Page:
At La Bodega in Anchorage I picked up a bottle of Black Albert Royal Stout, brewed by the De Struise Brouwers of Oostvleteren, Belgium.  This is a special beer, brewed by them for the 3rd Annual Belgian Beer Festival held by Ebenezer's Pub of Lovell, Maine.  Most folks in the beer world have heard of this place, as is has been named the #1 beer bar in America and the world by Beer Advocate for five years in a row, though I've never personally visited it.  De Struise decided to create something new with this beer, a Belgian Imperial Stout.  Of course Belgium has a king (King Albert), rather than an emperor, so it had to be a Belgian Royal Stout.  It poured an absolute midnight black with a creamy tan head.  The aroma was rich and redolent of chocolate, roast, perhaps some licorice or dark fruit. Mouthfeel was medium, perhaps a little lighter than is typical for an imperial stout.  Flavors were more chocolate and roasted notes, with some spiciness from the Belgian yeast around the edges.  Remarkably drinkable for a beer with 13% ABV and 100IBUs; the elements are so well-balanced and complimentary I would have guessed it was 8-9%, rather than 13.  A fantastic beer; get it while it lasts.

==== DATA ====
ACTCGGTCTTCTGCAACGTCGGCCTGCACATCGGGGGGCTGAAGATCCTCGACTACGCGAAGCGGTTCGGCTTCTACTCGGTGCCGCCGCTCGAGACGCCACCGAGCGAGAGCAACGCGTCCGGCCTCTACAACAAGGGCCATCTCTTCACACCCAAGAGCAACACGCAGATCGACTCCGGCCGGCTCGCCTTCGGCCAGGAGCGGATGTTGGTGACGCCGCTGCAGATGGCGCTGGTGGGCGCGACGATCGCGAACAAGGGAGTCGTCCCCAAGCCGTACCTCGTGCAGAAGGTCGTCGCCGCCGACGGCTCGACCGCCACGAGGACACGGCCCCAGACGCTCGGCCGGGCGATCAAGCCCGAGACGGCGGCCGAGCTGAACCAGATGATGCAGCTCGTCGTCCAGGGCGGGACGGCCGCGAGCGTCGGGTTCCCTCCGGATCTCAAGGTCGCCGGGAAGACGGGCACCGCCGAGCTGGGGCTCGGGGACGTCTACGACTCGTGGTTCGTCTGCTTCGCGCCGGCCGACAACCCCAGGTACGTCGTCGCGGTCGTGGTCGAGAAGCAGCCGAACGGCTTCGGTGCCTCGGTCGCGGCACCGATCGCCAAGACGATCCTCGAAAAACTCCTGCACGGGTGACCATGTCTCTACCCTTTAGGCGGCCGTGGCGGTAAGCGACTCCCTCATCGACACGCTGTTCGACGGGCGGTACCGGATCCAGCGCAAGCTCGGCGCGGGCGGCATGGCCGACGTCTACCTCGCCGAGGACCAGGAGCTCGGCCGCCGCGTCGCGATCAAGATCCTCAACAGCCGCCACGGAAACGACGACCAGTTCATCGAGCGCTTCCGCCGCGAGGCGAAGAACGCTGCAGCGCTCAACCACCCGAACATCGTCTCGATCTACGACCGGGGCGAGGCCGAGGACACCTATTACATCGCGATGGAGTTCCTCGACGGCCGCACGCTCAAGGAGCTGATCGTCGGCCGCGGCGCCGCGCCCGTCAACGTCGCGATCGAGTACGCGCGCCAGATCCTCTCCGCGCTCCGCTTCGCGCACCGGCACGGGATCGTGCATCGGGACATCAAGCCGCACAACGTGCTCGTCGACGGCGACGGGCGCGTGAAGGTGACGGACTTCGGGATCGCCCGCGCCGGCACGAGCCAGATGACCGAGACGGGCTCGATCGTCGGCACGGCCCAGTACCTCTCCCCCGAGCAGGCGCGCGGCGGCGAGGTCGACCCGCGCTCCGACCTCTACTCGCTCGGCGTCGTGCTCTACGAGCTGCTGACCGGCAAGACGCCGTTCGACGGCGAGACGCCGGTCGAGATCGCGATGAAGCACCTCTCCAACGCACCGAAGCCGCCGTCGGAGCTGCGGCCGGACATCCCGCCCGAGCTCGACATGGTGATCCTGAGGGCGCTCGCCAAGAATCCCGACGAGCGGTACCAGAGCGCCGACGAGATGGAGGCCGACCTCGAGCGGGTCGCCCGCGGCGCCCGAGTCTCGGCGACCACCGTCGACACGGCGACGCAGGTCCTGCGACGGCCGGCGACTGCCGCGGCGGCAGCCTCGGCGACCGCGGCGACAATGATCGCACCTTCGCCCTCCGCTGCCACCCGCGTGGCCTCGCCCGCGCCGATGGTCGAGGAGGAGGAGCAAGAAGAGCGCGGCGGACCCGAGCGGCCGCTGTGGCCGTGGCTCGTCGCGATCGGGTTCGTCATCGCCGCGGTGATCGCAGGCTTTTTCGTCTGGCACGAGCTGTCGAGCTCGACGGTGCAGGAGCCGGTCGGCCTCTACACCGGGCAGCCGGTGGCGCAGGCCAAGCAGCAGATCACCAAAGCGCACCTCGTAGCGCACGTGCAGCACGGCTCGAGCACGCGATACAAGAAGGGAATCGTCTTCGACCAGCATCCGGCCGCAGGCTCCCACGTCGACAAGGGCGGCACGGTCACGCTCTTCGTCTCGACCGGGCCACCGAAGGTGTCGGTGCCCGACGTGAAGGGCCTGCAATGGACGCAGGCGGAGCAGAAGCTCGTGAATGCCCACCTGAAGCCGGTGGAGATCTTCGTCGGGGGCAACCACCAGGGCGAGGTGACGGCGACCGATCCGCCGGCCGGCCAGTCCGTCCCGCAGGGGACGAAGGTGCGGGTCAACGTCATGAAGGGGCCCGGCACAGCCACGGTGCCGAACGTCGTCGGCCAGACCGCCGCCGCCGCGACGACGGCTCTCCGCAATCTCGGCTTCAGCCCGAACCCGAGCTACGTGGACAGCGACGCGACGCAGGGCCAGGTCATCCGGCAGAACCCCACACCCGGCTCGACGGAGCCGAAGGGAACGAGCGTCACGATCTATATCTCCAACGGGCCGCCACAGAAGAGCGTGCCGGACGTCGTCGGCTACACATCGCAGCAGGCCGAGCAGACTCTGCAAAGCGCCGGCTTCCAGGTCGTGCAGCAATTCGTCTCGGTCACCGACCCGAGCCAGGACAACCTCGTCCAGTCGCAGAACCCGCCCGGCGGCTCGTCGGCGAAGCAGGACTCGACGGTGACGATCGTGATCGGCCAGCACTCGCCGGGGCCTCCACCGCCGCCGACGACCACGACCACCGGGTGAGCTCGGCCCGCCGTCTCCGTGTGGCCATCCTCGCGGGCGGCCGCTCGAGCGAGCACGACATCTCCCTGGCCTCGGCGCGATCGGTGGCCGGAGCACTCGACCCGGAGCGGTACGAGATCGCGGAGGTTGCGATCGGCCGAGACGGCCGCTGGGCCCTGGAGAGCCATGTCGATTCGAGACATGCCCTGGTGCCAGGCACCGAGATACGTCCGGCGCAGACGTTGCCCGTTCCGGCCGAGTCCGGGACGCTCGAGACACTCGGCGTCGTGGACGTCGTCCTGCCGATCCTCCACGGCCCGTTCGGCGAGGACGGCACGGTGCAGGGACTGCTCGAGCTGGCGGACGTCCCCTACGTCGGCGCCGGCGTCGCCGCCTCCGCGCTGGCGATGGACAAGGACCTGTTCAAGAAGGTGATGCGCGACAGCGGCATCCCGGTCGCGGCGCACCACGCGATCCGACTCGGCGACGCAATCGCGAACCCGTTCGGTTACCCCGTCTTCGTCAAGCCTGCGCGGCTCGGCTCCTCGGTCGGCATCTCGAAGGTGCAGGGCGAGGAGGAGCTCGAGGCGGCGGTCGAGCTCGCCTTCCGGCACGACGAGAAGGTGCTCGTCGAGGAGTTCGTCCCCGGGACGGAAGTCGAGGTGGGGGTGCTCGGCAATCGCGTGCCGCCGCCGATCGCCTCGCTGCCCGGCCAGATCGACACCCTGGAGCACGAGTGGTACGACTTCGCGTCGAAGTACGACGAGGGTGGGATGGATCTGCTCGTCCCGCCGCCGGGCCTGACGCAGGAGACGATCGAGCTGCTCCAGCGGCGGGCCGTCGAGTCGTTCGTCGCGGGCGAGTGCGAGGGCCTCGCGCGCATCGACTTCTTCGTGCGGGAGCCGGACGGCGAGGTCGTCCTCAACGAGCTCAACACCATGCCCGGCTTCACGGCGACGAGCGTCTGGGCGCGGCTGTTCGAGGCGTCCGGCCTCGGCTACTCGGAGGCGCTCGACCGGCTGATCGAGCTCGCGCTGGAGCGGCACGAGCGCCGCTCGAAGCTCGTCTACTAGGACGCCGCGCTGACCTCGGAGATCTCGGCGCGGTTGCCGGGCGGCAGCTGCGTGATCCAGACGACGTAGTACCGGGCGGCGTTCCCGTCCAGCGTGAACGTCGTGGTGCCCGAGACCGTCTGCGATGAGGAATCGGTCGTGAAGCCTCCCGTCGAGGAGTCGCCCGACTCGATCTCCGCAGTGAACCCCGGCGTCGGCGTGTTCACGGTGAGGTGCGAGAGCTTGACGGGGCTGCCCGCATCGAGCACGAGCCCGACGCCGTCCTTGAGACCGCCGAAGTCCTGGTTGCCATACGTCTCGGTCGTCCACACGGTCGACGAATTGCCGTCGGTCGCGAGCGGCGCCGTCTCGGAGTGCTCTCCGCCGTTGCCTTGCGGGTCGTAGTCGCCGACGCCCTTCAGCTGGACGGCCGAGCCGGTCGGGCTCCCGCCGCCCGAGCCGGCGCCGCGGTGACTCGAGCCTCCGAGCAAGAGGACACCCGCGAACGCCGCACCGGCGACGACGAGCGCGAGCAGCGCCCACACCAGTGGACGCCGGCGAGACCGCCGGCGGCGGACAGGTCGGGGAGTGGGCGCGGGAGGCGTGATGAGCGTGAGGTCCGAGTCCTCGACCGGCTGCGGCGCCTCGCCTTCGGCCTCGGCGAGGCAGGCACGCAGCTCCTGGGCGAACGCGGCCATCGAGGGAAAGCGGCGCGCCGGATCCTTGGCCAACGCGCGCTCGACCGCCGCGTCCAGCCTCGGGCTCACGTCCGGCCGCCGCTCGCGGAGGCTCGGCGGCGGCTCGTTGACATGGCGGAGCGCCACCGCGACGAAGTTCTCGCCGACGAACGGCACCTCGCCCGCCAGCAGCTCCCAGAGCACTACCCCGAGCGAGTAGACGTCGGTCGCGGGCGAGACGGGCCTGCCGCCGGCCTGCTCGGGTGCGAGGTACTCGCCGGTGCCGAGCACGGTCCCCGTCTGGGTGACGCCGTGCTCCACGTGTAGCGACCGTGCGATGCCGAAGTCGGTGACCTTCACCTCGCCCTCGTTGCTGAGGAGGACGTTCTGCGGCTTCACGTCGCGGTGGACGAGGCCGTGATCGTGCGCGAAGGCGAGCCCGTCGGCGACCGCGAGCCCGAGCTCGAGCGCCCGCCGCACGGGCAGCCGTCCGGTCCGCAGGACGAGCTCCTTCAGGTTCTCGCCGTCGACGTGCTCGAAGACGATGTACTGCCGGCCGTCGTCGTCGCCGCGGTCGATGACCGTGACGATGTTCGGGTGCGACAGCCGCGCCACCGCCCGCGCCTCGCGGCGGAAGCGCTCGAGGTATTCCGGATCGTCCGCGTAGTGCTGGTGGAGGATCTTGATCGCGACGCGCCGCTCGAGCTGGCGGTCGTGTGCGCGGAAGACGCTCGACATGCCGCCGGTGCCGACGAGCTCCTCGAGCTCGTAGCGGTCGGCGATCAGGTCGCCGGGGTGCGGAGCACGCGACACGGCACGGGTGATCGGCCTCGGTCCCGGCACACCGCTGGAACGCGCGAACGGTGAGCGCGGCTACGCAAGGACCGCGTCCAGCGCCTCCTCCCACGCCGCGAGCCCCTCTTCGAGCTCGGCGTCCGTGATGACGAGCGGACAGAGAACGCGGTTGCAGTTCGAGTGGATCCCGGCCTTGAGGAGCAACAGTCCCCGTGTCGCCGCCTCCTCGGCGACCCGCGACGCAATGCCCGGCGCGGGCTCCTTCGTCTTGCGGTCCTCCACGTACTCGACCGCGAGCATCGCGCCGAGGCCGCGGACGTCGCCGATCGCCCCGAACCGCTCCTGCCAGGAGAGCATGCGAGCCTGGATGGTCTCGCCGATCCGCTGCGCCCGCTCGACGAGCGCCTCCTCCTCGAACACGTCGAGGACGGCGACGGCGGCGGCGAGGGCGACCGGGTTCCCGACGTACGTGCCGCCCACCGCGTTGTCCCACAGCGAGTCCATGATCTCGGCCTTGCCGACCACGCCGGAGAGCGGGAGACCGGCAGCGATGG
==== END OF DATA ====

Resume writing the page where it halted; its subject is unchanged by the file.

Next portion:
In other beer news from around the Peninsula, The Copper Kettle is finally open for business!  Stop by, say hello to Shane and Melanie and check it out for all your homebrew supply needs. St. Elias Brewing had a another Firkin Friday last week, tapping a cask of Tin Hat that had been dry hopped with raisins.  I didn't make it there, but I have it on good authority that it was "wonderful".  Kassik's Kenai Brew Stop will be releasing a batch of their Imperial IPA, Double Wood, on Thursday, December 9; I reviewed a previous batch back on 12/2/2009.  It likely won't be around long, so don't miss it.  The new coolers are in operation at Kenai River Brewing, full of pigs ready for customers to grab on the way to their holiday parties.  Finally, the Guest of Honor for next month's Great Alaska Beer and Barley Wine Festival has been announced.  It will be --drum roll, please-- Ken Grossman, Founder and President of Sierra Nevada Brewing Company!  As I mentioned last week, tickets are on sale now; they sell out each year, so don't wait too long or you'll be stuck dealing with the scalpers.